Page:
Dr Seuss Philosophy

Dr Seuss books contain a fair bit of philosophy and they can be a fun way to talk to kids about some important life lessons.

Contrary to what many people think, young children are usually very interested in discussing philosophical questions and their insights and perspectives are fascinating.

dr seuss, dr seuss philosophyDr Seuss

But the main thing is that talking about philosophical questions gets kids thinking.

Of course, many Dr Seuss Books aren't deeply philosophical at all. 

Books like Hop on Pop and One Fish, Two Fish, Red Fish, Blue Fish are just great fun to read with kids.

But some of the books definitely set out to make a point.

Drawing children's attention to these big ideas and talking about them can be a great way to get kids thinking about some of the important lessons life has to teach us.

Here are a few ideas to get you started. 



Beliefs & Experience: Green Eggs & Ham

In Green Eggs and Ham, the main character, Sam, spends most of the book trying to get the narrator to try green eggs and ham which the narrator maintains that he doesn't like.

Dr Seuss Philosophy, green eggs and ham

At the end of the story, it becomes apparent that the narrator has never actually tried green eggs and ham. He agrees to try it and decides he likes it.

The main question here is whether it's always necessary to have personal experience of something to know that you don't like it.

Most people would say yes to this question and certainly it lends itself to discussions about trying new foods and so on. 

But think about an issue like slavery.

I have no personal experience of it yet I know that I wouldn't want to be a slave and that slavery is inherently bad.

For more ideas, check out this link. 



Diversity & Discrimination:
The Sneetches

Recognising the cultural diversity that surrounds us in our everyday lives, analysing the way we treat people who are in any way different from ourselves and ensuring we respect these differences is important to most people and these issues are cleverly explored in The Sneetches.

the sneetches, dr seuss

In a nutshell, the story goes like this:

  • some sneetches have green stars on their bellies and some don't;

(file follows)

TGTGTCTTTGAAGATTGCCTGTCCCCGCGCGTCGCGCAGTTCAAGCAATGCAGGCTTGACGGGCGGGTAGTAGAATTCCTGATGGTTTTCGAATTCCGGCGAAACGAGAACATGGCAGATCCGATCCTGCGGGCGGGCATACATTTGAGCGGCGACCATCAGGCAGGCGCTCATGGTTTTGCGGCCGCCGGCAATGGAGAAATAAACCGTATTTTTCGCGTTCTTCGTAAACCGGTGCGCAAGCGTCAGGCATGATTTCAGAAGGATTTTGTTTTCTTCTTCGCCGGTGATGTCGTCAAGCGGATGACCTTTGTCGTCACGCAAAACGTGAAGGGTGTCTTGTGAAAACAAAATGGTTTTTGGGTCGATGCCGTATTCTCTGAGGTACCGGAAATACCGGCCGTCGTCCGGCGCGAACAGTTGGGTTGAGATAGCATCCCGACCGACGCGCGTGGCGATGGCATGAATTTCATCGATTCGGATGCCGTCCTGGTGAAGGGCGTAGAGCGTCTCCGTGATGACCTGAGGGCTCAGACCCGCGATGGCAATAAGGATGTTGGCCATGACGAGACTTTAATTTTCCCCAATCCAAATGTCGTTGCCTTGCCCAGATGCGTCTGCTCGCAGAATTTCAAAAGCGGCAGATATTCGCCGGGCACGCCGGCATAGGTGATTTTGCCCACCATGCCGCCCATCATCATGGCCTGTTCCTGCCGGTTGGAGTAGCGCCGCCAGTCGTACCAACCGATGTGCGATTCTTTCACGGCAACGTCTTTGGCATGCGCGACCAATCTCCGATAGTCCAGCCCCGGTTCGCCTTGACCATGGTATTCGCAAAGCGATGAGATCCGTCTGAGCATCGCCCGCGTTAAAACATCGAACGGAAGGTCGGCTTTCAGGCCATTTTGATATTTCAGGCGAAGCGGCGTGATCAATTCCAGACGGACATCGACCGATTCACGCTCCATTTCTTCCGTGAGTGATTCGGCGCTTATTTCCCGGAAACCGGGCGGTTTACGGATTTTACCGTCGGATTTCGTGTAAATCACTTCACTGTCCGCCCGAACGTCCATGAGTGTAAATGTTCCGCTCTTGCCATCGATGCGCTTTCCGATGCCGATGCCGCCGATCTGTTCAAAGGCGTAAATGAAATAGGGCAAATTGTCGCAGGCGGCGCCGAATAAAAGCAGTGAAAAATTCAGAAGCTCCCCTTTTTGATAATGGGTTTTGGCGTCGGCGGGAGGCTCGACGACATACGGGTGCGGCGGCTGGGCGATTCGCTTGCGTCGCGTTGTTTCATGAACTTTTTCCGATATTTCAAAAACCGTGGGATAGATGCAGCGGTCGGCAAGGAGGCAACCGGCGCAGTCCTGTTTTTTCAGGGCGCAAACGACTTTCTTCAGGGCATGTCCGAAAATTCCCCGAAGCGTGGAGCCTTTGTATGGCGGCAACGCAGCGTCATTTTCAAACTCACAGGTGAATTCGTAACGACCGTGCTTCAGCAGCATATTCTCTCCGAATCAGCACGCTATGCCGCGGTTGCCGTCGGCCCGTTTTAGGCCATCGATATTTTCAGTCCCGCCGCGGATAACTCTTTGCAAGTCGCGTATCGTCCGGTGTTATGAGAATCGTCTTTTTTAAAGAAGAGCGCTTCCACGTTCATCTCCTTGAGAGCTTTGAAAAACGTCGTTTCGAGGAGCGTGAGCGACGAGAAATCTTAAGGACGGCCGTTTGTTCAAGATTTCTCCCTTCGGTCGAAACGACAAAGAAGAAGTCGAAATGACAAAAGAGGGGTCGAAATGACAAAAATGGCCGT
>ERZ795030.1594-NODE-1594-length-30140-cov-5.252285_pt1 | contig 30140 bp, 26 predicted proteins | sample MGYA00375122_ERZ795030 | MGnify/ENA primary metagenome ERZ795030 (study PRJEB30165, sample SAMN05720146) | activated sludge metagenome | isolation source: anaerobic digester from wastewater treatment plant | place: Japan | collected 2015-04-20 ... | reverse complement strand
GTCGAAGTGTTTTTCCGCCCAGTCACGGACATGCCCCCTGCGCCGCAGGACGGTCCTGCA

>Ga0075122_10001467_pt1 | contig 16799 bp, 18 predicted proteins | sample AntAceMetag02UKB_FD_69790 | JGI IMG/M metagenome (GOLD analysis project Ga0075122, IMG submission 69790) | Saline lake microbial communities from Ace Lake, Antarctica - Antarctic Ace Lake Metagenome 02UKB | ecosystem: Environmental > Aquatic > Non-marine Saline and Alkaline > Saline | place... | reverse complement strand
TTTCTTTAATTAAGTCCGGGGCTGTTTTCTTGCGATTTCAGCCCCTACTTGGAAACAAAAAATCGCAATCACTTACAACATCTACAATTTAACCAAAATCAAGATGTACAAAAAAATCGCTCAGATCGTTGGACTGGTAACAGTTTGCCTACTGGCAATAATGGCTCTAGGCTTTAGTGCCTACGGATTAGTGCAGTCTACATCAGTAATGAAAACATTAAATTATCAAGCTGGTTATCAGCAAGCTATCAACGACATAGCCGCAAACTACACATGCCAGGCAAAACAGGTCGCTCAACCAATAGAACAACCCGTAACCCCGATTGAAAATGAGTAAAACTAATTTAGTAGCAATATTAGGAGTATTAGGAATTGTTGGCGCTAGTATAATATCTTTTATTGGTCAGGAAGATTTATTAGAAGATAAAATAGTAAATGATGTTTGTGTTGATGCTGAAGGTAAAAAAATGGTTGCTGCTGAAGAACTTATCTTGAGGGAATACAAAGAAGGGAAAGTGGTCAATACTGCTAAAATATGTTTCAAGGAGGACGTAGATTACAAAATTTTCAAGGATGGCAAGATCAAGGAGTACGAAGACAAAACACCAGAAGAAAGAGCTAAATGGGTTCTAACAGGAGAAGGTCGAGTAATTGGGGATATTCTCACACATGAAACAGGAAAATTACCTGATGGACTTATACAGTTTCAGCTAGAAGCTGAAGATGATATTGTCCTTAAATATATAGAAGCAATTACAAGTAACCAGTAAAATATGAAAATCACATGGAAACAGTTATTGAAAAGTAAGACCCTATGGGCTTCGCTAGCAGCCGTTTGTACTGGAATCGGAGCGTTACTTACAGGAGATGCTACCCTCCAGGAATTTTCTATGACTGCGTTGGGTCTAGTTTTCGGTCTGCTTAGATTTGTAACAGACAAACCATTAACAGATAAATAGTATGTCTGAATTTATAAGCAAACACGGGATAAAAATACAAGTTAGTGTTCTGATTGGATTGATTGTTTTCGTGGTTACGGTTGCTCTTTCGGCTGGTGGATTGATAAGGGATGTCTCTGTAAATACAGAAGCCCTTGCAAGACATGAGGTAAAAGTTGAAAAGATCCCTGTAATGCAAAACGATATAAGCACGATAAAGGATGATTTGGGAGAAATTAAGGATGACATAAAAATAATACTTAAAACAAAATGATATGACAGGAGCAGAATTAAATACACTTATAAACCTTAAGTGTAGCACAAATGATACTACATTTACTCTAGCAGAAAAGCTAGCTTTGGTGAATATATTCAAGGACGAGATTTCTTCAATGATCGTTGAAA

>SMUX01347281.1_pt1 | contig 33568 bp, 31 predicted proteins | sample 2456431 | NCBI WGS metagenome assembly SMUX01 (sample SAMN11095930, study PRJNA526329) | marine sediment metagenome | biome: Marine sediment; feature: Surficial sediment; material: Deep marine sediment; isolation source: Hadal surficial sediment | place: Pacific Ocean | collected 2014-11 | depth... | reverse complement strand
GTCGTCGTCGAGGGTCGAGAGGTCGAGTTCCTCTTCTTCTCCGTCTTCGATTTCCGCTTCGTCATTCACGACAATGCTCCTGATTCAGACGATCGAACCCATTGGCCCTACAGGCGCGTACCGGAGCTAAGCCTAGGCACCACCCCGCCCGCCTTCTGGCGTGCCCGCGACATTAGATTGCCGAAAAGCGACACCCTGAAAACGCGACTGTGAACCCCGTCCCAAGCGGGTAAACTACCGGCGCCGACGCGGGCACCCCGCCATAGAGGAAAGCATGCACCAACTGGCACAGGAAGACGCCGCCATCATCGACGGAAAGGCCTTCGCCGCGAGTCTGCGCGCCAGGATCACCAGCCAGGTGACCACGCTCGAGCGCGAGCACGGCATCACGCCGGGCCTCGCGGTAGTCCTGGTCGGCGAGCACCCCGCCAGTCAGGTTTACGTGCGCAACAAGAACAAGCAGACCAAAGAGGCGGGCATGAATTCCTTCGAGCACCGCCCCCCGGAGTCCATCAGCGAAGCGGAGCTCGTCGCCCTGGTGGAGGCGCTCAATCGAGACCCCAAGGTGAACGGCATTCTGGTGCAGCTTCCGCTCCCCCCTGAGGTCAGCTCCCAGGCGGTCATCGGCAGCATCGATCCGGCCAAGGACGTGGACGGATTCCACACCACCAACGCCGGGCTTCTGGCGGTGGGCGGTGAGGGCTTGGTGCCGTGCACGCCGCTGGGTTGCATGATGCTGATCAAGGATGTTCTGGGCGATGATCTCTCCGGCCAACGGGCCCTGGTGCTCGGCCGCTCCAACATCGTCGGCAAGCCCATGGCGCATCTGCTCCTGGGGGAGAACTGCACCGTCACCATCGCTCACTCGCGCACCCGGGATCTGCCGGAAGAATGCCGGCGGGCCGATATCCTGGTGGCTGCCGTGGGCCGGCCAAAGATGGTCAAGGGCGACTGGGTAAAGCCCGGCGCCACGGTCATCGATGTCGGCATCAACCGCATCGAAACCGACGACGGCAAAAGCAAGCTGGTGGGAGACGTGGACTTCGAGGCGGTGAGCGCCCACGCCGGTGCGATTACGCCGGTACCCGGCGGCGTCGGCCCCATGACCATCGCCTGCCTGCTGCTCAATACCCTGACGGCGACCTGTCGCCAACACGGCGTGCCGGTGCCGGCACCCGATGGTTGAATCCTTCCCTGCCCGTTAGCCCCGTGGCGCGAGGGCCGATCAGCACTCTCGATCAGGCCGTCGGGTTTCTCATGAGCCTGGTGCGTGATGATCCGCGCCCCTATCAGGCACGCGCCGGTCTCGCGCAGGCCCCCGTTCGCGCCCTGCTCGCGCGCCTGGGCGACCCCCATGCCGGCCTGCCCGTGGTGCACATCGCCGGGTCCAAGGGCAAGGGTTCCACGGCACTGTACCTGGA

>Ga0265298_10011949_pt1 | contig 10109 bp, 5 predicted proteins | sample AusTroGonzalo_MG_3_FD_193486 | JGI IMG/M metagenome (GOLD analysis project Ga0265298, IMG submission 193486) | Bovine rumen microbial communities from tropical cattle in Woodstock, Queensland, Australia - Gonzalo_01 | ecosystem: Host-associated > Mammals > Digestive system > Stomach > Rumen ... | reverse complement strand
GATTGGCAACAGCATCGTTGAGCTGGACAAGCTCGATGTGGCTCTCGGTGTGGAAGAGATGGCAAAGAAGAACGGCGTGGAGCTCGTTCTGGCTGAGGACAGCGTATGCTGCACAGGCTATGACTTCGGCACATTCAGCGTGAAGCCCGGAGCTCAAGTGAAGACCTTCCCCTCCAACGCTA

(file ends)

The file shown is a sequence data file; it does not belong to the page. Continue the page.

• the sneetches without stars are shunned by those with stars who feel superior to the star-less ones;
  • the star-less sneetches are depressed because they are being discriminated aganist;
  • a "fix-it-up chappie" named Sylvester McMonkey McBean appears with his star-on machine and offers the sneetches without stars the chance to have them, for a fee;
  • this idea is instantly popular but upsets the original star-bellied Sneetches, as they are in danger of losing their special status;

  • McBean then produces a star-off machine and the sneetches who originally had stars are happy to pay to have their stars removed so that they still feel special;

  • the sneetches end up all running from one machine to the next "until neither the Plain nor the Star-Bellies knew whether this one was that one... or that one was this one or which one was what one... or what one was who";

  • eventually the sneetches learn from their experience that neither plain-belly nor star-belly sneetches are superior and they're able to get along and become friends;

To we humans, it's obvious that the sneetches are essentially the same. There are more similarities between them than differences, in much the same way that a human with white skin is pretty much the same as a human with brown skin.

What a great way to help children understand this!

For more tips on discussing the philosophical questions raised in The Sneetches, have a look at this site. 



Greed & the Environment: The Lorax

The Lorax is a story told by an adult to a child about how he built a business and destroyed an eco-system in the process, despite the attempts of The Lorax, who "speaks for the trees" to intervene.

the lorax, dr seuss

The main points in the story are:

  • the Once-ler is producing a product called a Thneed, which isn't defined but is described as a "Fine-Something-That-All-People-Need";
  • the Once-ler is so focused on building his factories and making money that he can't see the damage he is doing to the water, air and to the Truffula trees he's destroying;
  • when the last Truffula tree is cut down, the raw materials for the Once-ler's product no longer exist so the factory must close;

The Lorax can help us to introduce the ideas of caring for the environment and being careful about what we buy and use to our children.

Even very young children can start to think about these issues:

Do we really need all the "stuff" we produce? Maybe we should "live more simply so that others may simply live"?

For more ideas, click here. 



Life, Courage & Perseverance:
Oh, the Places You'll Go!

Oh, the Places You'll Go! is a story about life, with all its joys and struggles.

It's a story about perseverance in the face of obstacles and an encouraging story for children of all ages which is why it's often given as a gift. 

I missed it the first time I ever read this book but it's also very much a story about the importance of living what philosophers call an examined life. 

oh the places youll go, dr seuss

The classical Greek philosopher, Socrates, dared to ask the questions most people ignored and to challenge conventional wisdom.

In many ways, this is what Dr Seuss does in his books and what he encourages the reader to do in Oh, the Places You'll Go! 

This book was the final story written by Ted Geisel when he was dying of cancer.

He wrote it to encourage people to think about what they're doing with their lives and why, rather than to blindly follow what everyone else is doing.

What a great seed to sow in your children's minds!


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